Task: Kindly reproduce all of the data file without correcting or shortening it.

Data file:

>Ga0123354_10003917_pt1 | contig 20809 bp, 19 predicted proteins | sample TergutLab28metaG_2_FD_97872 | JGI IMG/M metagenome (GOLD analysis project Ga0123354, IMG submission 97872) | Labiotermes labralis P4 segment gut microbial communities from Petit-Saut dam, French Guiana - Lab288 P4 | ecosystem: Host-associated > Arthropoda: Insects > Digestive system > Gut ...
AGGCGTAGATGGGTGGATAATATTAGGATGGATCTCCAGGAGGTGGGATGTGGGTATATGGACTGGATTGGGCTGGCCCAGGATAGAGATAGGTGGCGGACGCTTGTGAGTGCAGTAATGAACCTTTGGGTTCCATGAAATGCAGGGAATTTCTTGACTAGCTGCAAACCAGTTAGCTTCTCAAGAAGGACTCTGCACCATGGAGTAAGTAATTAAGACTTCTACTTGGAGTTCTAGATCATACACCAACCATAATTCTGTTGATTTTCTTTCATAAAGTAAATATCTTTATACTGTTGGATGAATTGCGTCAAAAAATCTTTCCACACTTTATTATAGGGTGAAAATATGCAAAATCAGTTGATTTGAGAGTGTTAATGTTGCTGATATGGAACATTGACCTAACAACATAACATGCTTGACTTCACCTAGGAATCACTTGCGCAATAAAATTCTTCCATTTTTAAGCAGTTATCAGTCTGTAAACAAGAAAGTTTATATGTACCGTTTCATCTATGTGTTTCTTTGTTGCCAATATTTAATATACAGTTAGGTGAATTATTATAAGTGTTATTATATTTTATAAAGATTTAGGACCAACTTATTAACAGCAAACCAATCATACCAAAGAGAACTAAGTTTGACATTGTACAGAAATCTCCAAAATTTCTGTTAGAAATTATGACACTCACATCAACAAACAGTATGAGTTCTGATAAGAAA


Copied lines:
>Ga0123354_10003917_pt1 | contig 20809 bp, 19 predicted proteins | sample TergutLab28metaG_2_FD_97872 | JGI IMG/M metagenome (GOLD analysis project Ga0123354, IMG submission 97872) | Labiotermes labralis P4 segment gut microbial communities from Petit-Saut dam, French Guiana - Lab288 P4 | ecosystem: Host-associated > Arthropoda: Insects > Digestive system > Gut ...
AGGCGTAGATGGGTGGATAATATTAGGATGGATCTCCAGGAGGTGGGATGTGGGTATATGGACTGGATTGGGCTGGCCCAGGATAGAGATAGGTGGCGGACGCTTGTGAGTGCAGTAATGAACCTTTGGGTTCCATGAAATGCAGGGAATTTCTTGACTAGCTGCAAACCAGTTAGCTTCTCAAGAAGGACTCTGCACCATGGAGTAAGTAATTAAGACTTCTACTTGGAGTTCTAGATCATACACCAACCATAATTCTGTTGATTTTCTTTCATAAAGTAAATATCTTTATACTGTTGGATGAATTGCGTCAAAAAATCTTTCCACACTTTATTATAGGGTGAAAATATGCAAAATCAGTTGATTTGAGAGTGTTAATGTTGCTGATATGGAACATTGACCTAACAACATAACATGCTTGACTTCACCTAGGAATCACTTGCGCAATAAAATTCTTCCATTTTTAAGCAGTTATCAGTCTGTAAACAAGAAAGTTTATATGTACCGTTTCATCTATGTGTTTCTTTGTTGCCAATATTTAATATACAGTTAGGTGAATTATTATAAGTGTTATTATATTTTATAAAGATTTAGGACCAACTTATTAACAGCAAACCAATCATACCAAAGAGAACTAAGTTTGACATTGTACAGAAATCTCCAAAATTTCTGTTAGAAATTATGACACTCACATCAACAAACAGTATGAGTTCTGATAAGAAA